Why hasn’t EA found agreement on patient and urgent longtermism yet?

EA has consensus on shockingly few big questions. I would argue that not coming to widespread agreement is the norm for this community.

Think about:

  • neartermism v.s. longtermism
  • GiveWell style CEAs v.s. Open Phil style explicitly non-transparent hits-based giving
  • Total Utilitarianism v.s. Suffering-focused Ethics
  • Priors on the hinge-of-history hypothesis
  • Moral Realism

These are all incredibly important and central to a lot of EA work, but as far as I've seen, there isn't strong consensus.

I would describe the working solution as some combination of:

  • Pursu
... (read more)
A Red-Team Against the Impact of Small Donations

I think I see the confusion.

No, I meant an intervention that could produce 10x ROI on $1M looked better than an intervention that could produce 5x ROI on $1B, and now the opposite is true (or should be).

A Red-Team Against the Impact of Small Donations

Uhh, I'm not sure if I'm misunderstanding or you are. My original point in the post was supposed to be that the current scenario is indeed better.

2Denkenberger2moOk, so we agree that having $1 billion is better despite diminishing returns. So I still don't understand this statement: Are you saying that in 2011, we would have preferred $1M over $1B? Or does "look better" just refer to the benefit to cost ratio?
How should Effective Altruists think about Leftist Ethics?

I sort of expect the young college EAs to be more leftist, and expect them to be more prominent in the next few years. Though that could be wrong, maybe college EAs are heavily selected for not being already committed to leftist causes.

I don't think I'm the best person to ask haha. I basically expect EAs to be mostly Grey Tribe, pretty democratic, but with some libertarian influences, and generally just not that interested in politics. There's probably better data on this somewhere, or at least the EA-related SlateStarCodex reader survey.

3Misha_Yagudin2moThis is fairly aligned with my take but I think EAs are more blue than grey and more left than you might be implying. (Ah, by you I meant Stefan, he does/did a lot of empirical psychological/political research into relevant topics.)
How should Effective Altruists think about Leftist Ethics?

Okay, as I understand the discussion so far:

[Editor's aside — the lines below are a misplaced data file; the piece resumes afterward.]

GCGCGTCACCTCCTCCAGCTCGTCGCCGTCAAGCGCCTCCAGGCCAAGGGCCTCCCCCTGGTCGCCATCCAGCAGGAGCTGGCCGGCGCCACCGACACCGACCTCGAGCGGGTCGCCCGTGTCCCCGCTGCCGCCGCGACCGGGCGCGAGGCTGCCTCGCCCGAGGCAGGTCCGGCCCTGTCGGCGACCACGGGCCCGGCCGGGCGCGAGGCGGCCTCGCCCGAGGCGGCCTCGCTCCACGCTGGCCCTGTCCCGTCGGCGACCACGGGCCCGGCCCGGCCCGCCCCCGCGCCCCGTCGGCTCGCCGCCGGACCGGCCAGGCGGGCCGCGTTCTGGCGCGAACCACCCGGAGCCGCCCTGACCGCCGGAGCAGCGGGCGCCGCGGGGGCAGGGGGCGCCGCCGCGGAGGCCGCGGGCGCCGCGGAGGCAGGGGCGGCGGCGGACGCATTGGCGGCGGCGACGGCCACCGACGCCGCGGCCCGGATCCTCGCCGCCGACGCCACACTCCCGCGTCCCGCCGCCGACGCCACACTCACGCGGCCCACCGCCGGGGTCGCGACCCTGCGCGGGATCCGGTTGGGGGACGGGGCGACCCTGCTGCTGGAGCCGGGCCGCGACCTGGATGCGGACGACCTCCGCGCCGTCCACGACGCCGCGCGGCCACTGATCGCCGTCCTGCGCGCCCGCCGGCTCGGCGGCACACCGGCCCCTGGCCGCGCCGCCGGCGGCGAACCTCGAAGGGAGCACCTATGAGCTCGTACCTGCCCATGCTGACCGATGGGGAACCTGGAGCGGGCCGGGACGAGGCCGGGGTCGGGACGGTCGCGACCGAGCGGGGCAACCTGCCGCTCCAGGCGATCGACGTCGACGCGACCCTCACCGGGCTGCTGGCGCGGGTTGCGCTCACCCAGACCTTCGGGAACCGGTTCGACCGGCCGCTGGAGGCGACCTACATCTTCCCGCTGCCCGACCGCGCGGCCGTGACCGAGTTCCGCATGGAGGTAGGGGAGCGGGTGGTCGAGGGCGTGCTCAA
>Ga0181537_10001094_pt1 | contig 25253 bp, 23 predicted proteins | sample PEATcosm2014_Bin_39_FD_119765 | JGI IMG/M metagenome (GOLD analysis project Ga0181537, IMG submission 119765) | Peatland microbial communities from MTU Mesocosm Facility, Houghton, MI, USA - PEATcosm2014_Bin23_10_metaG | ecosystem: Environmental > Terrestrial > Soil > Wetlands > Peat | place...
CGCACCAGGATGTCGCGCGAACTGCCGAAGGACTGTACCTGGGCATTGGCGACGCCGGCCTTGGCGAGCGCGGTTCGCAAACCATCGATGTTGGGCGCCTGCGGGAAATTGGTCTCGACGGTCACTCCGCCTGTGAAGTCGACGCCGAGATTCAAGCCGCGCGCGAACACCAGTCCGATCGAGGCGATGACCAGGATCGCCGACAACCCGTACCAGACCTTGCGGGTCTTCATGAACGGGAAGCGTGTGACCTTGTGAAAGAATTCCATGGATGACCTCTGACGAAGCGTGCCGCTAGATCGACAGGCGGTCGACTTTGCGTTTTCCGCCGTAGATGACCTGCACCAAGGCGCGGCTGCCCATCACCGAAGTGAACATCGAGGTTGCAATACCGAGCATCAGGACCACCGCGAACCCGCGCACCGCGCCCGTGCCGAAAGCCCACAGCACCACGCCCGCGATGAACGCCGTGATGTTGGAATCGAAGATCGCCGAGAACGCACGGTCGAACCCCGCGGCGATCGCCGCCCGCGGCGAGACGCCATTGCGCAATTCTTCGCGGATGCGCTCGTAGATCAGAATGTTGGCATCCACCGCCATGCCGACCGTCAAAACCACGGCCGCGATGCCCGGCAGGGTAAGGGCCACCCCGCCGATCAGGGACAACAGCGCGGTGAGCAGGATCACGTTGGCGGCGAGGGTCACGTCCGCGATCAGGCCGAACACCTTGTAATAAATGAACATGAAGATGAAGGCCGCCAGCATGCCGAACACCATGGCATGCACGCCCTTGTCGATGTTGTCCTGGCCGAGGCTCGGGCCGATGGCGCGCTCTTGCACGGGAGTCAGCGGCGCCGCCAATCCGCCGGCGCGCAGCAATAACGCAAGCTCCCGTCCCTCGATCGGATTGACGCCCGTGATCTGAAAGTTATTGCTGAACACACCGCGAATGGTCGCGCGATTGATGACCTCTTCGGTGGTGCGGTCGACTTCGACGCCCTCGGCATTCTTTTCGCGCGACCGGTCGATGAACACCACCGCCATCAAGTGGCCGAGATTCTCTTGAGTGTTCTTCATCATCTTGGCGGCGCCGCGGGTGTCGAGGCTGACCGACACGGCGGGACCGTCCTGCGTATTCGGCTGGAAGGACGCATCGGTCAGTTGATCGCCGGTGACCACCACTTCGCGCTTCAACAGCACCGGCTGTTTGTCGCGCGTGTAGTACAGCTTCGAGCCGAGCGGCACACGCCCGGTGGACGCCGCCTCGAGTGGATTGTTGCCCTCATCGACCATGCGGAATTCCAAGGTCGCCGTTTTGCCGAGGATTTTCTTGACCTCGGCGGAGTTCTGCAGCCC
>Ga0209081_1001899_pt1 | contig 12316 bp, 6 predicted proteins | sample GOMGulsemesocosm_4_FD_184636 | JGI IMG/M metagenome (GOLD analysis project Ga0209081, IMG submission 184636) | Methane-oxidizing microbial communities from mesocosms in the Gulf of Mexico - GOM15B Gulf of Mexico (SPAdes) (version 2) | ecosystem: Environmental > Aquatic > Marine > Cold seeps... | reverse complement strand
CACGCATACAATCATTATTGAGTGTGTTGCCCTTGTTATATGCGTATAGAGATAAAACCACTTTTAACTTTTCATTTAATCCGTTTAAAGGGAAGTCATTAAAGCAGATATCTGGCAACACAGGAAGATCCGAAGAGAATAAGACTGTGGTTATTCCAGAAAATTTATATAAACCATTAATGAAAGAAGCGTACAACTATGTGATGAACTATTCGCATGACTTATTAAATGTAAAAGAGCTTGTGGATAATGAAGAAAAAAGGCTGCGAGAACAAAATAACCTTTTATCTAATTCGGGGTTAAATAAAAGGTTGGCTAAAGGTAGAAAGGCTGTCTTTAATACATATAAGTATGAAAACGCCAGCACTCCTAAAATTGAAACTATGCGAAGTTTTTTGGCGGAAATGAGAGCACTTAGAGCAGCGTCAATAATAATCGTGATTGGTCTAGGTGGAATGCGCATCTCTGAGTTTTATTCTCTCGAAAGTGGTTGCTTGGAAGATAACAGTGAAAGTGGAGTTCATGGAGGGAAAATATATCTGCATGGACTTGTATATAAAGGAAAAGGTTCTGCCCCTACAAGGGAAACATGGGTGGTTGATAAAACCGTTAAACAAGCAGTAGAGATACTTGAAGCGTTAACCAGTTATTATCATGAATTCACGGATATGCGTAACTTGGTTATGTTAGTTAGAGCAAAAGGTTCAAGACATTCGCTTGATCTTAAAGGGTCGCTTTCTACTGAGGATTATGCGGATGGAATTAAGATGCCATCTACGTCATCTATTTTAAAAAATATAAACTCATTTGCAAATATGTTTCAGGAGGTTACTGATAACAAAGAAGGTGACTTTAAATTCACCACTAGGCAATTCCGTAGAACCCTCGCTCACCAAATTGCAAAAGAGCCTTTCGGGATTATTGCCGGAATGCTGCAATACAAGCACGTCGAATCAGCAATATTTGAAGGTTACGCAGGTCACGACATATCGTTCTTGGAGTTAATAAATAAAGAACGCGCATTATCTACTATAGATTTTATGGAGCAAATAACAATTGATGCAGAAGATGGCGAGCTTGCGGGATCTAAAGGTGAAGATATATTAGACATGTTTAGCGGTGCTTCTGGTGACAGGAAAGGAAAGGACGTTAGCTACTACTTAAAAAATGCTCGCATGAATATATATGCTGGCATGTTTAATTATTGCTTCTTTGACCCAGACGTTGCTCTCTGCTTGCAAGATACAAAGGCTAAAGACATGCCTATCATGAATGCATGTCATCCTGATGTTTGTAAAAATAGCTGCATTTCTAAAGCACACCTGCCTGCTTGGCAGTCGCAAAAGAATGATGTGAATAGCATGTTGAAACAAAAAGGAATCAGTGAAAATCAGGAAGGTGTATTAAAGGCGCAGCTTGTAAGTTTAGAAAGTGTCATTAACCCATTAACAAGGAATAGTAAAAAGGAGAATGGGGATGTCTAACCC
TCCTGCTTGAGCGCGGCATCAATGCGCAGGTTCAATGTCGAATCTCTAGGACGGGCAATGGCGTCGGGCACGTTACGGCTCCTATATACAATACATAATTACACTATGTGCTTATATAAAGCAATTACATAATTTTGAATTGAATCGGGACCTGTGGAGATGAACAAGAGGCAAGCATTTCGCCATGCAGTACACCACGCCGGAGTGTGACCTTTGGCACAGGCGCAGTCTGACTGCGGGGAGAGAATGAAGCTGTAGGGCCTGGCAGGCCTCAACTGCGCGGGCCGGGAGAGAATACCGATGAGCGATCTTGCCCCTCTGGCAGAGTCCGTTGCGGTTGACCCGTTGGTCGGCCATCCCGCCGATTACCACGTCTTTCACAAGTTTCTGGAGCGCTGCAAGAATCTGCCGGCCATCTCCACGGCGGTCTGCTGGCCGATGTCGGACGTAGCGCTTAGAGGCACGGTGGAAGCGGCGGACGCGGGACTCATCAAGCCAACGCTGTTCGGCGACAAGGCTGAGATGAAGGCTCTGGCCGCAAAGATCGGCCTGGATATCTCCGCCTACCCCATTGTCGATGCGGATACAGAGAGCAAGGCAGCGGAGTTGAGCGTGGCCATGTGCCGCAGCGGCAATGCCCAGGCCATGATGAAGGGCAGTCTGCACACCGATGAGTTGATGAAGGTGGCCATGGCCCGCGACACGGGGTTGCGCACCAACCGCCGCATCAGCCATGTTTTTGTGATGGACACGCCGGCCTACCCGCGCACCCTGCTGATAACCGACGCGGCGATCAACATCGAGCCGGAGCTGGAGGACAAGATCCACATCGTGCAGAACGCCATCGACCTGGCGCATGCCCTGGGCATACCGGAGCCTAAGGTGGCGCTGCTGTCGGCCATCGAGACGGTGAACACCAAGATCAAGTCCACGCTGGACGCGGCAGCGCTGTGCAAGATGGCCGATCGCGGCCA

• The RP authors said they were concerned about PR risk from a leftist critique
  • I wrote this post, explaining how I think those concerns could more productively be addressed
  • You asked, why I'm focusing on Leftist Ethics in particular
  • I replied, because I haven't seen authors cite concerns about PR risk stemming from other kinds of critique

That's all my comment was meant to illustrate, I think I pretty much agree with your initial comment.

5Stefan_Schubert2moAh, I see. Thanks!
How should Effective Altruists think about Leftist Ethics?

As I understand your comment, you think the structure of the report is something like:

  1. Here's our main model
  2. Here are it's implications
  3. By the way, here's something else to note that isn't included in the formal analysis

That's not how I interpret the report's framing. I read it more as:

  1. Here's our main model focused on direct benefits
  2. There are other direct benefits, such as Charter Cities as Laboratories of Governance
  3. Those indirect benefits might out-weight the direct ones, and might make Charter Cities attractive from a hits-based perspective
  4. One co
... (read more)
A Red-Team Against the Impact of Small Donations

Yeah, that's a good question. It's underspecified, and depends on what your baseline is.

We might say "for $1 donated, how much can we increase consumption". Or "for $1 donated, how much utility do we create?" The point isn't really that it's 10x or 5x, just that one opportunity is roughly 2x better than the other.

So if we are giving to, e.g., encourage policies that increase incomes for average Americans, we need to increase them by $100 for every $1 we spend to get a

... (read more)
2Denkenberger2moSo it's like a benefit to cost ratio. So I can see with diminishing returns to more money, the benefit to cost ratio could be half. So with $1 million in the early days of EA, we could have $10 million of impact. But now that we have $1 billion, we can have $5 billion of impact. It seems like the latter scenario is still much better. Am I missing something?
How should Effective Altruists think about Leftist Ethics?

Thanks! Really appreciate getting a reply for you, and thanks for clarifying how you meant this passage to be understood.

I agree that you don't claim the PR risks should disqualify charter cities, but you do cite it as a concern right? I think part of my confusion stems from the distinction between "X is a concern we're noting" and "X is a parameter in the cost-effectiveness model", and from trying to understand the relative importance of the various qualitative and quantitative arguments made throughout.

I.e., one way of interpreting your report would be:

... (read more)
4Jason Schukraft2moThe distinction is largely pragmatic. Charter cities, like many complex interventions, are hard to model quantitatively. For the report, we replicated, adjusted, and extended a quantitative model that Charter Cities Institute originally proposed [] . If that's your primary theory of change for charter cities, it seems like the numbers don't quite work out. But there are many other possible theories of change, and we would love to see charter city advocates spend some time turning those theories of change into quantitative models. I think PR risks are relevant to most theories of change that involve charter cities, but they are certainly not my main concern.